Another Spectrum

Personal ramblings and rants of a somewhat twisted mind

Why aren’t we in Sendai?


COVID-19. That’s why

This week, we were supposed to be in Sendai (the wife’s home town) as part of a seven week journey around Japan. But we’re not. Instead we’re stuck here in covid-free Aotearoa while the rest of the world goes mad.

The airline cancelled our flights to and from Japan months ago, but due to quirks of history, the Consumer Protection Act does not cover the sale of air tickets. Consequently the airline is not obligated to refund the price of the tickets. Instead it has given us a credit that must be used by December 2021 to purchase tickets for flights to be completed by December 2022.

Legally, they’re only required to provide tickets for a single journey to the same destination: the airline pocketing the difference if the fare is less or charging the difference if the fare is more. Instead they are “generously allowing” us to purchase tickets for multiple flights up to the value of the credit to any destination they serve.

Given that the airline has already stated that after the pandemic is over, they’ll be a regional carrier instead of a world wide international carrier, and it’s very unlikely that they will ever resume passenger flights to Japan, there’s nothing generous about their offer.

How many short haul journeys within New Zealand or to Australia would it take to spend the credit from a return business class fare between New Zealand and Japan? Somewhere between 20 and 50 domestic trips or between 10 and 20 trips to Australia. All to be taken by by the end of 2022. I think not.

The airline is using its legal “right” to make ticket holders bankroll them through the pandemic. Who is going to bankroll the ticket holders?

I’m pleased that we hung onto the tickets until the airline cancelled the flights, because had we cancelled them, there would have been no credit, let alone refund. But I’m still holding out for a change of heart that will allow us to get most, if not all, of our money back.

Author: Barry

A post war baby boomer from Aotearoa New Zealand who has lived with migraines for as long as I can remember and discovered I am autistic at the age of sixty. I blog because in real life I'm somewhat backwards about coming forward with my opinions.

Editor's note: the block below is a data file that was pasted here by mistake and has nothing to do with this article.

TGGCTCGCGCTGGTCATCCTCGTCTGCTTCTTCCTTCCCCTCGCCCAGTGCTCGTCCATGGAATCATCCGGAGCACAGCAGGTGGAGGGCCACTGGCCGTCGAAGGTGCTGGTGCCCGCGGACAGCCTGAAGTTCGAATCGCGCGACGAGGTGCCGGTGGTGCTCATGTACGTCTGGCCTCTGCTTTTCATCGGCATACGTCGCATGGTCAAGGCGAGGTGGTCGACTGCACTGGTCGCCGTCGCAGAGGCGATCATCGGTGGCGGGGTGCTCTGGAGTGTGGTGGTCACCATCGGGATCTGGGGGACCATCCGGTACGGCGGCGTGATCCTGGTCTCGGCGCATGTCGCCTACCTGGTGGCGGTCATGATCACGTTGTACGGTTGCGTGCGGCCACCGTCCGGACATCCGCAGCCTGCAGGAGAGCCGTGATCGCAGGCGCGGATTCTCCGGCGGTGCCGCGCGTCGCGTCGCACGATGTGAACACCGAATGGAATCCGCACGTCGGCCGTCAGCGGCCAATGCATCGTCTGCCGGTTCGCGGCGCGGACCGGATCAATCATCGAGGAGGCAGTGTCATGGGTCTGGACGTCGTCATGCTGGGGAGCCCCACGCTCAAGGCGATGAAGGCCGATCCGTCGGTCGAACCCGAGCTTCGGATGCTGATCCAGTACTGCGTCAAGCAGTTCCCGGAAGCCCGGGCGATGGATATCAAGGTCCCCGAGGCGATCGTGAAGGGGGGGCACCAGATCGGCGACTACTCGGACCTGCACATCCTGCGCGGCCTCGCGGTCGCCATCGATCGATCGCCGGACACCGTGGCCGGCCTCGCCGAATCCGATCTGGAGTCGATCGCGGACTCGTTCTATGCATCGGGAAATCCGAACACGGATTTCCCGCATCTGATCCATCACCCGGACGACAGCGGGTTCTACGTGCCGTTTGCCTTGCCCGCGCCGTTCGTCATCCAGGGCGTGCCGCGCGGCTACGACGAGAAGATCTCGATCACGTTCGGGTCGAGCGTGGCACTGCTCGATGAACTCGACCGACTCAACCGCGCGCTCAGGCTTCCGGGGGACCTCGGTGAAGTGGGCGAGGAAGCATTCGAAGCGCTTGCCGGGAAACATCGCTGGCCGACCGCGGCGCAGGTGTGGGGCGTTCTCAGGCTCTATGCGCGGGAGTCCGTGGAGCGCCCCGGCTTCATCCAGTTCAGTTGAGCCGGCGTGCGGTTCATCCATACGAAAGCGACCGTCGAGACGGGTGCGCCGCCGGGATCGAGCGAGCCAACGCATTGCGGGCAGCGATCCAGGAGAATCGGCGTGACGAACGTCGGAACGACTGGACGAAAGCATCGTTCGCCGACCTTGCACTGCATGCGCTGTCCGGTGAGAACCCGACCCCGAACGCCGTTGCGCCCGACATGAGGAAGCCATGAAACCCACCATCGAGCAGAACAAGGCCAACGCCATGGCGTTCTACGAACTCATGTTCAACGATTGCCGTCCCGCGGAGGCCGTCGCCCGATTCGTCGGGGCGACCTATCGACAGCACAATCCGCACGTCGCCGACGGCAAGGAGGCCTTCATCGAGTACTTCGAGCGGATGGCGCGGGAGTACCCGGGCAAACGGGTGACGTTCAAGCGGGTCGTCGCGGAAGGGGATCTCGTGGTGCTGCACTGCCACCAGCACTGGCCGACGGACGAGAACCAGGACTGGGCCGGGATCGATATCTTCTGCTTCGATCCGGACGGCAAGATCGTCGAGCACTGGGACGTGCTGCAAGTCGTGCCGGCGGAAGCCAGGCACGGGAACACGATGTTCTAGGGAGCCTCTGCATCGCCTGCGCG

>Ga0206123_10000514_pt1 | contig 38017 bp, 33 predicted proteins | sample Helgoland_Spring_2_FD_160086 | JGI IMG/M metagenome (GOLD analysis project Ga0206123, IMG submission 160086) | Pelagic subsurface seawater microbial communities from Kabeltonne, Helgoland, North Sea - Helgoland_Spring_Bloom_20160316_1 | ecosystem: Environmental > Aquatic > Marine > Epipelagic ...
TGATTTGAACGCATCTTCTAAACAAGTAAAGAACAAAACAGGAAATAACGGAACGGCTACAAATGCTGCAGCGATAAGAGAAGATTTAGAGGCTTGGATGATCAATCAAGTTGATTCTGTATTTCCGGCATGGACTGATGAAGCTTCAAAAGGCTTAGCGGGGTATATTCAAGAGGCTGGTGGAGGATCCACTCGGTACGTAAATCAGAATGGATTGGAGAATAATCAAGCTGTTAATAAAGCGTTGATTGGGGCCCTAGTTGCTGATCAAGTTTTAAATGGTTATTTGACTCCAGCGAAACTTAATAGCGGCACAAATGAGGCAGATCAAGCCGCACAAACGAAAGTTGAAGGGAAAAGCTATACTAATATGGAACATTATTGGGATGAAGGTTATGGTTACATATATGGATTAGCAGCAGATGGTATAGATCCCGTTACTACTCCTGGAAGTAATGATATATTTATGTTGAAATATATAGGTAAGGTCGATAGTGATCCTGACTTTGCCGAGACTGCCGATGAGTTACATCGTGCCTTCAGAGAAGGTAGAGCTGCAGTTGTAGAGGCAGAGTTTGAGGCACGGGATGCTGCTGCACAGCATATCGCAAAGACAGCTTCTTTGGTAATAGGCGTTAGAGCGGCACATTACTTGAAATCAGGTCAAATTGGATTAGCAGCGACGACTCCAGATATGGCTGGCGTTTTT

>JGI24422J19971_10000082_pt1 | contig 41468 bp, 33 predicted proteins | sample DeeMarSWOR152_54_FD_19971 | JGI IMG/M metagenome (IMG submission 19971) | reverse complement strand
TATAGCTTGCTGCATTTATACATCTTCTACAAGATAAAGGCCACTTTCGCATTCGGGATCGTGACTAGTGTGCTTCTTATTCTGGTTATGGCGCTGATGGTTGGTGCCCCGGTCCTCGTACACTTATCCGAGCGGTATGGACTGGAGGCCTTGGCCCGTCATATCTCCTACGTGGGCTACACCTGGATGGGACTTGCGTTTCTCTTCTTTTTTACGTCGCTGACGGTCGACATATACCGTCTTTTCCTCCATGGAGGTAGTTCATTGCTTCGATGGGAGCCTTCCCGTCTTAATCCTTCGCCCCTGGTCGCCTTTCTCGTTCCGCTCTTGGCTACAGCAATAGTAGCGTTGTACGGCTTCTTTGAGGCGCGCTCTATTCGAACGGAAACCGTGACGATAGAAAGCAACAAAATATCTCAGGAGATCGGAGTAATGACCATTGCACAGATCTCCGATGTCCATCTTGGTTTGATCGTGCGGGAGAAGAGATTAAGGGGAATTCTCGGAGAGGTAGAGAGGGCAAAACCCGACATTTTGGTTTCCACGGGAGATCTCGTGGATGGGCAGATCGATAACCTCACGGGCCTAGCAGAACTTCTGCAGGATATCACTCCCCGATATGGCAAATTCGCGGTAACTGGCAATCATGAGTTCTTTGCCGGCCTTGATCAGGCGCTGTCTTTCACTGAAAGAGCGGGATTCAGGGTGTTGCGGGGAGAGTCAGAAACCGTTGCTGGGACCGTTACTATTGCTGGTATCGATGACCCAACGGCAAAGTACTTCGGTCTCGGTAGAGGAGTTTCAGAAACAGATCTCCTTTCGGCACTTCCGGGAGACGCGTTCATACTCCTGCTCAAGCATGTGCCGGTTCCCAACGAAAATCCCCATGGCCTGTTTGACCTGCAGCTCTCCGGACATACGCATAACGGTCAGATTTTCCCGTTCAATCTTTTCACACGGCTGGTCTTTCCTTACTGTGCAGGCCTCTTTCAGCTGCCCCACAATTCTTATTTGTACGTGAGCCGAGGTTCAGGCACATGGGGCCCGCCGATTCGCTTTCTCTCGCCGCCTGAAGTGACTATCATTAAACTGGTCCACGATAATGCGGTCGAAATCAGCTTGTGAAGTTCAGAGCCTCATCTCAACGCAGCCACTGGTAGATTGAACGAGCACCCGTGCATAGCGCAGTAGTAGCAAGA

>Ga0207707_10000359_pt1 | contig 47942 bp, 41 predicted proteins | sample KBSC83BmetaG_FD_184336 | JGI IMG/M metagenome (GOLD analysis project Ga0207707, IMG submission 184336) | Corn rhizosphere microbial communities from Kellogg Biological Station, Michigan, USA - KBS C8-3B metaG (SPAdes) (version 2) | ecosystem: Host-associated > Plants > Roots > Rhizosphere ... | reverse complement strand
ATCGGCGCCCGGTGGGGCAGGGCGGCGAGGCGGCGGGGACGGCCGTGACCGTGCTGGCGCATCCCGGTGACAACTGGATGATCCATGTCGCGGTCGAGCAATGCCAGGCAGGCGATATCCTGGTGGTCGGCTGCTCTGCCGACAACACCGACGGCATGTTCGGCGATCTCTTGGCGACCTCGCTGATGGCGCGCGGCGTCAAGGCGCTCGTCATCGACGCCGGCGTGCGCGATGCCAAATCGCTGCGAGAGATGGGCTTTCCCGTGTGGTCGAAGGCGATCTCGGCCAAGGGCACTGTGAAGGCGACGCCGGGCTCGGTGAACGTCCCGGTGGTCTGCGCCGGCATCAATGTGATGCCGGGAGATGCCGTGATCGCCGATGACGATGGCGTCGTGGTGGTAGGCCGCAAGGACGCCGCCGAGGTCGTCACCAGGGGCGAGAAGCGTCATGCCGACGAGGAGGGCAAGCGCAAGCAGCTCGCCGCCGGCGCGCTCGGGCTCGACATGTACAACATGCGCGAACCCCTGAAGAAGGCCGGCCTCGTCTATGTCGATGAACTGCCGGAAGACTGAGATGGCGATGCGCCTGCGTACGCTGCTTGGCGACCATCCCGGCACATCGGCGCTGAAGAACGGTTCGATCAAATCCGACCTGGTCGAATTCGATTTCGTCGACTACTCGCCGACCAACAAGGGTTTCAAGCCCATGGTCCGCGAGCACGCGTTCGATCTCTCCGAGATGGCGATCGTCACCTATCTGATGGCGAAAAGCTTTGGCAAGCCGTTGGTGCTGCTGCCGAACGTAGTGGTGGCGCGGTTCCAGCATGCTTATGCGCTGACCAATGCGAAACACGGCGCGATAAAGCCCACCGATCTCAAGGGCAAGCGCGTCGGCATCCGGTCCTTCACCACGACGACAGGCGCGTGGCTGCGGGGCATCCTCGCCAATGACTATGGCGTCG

4 thoughts on “Why aren’t we in Sendai?

  1. Interesting Barry.
    Here it is possible to claim a refund. They may deduct a portion of it but at least you get some of your money back.

    • Those who purchased tickets for flights commencing, passing through or or terminating in the USA or Europe are protected by regulations in those countries, even if purchased in NZ, the same does not apply to flights such as those between NZ and Japan.

      Our Consumer Guarantees Act applies to every service and product with the apparent exception of air fares. The Act requires that products and services be of acceptable quality, durability and fit for purpose. It means that if you purchase a refrigerator that comes with a one year manufacturer’s warranty and it fails after five years use, the seller is responsible to bring it back working condition by repairing or replacing it, or providing a full refund. A refrigerator can be reasonably expected to last for 10 to 15 years under normal conditions, so failure after five years would not meet the durability expectations.

      I bought an Android tablet a few years ago that had a 12 month warranty. It died after 15 month use. The retailer refused to repair or replace it or refund the purchase price. That was until I reminded them that it would be reasonable to assume such a device would last at least two years, especially at the price I paid and therefore they were required to repair, replace or refund under the Consumers Guarantees Act. They quickly gave me a full refund. Penalties for breaching the Act are severe, but even more importantly a retailers reputation is seriously harmed in the public eye if they are convicted of a breach.

      Given the furor generated by so many people being out of pocket over cancelled flights, I hope the new government will see the way to amend the current law pertaining to air fares.

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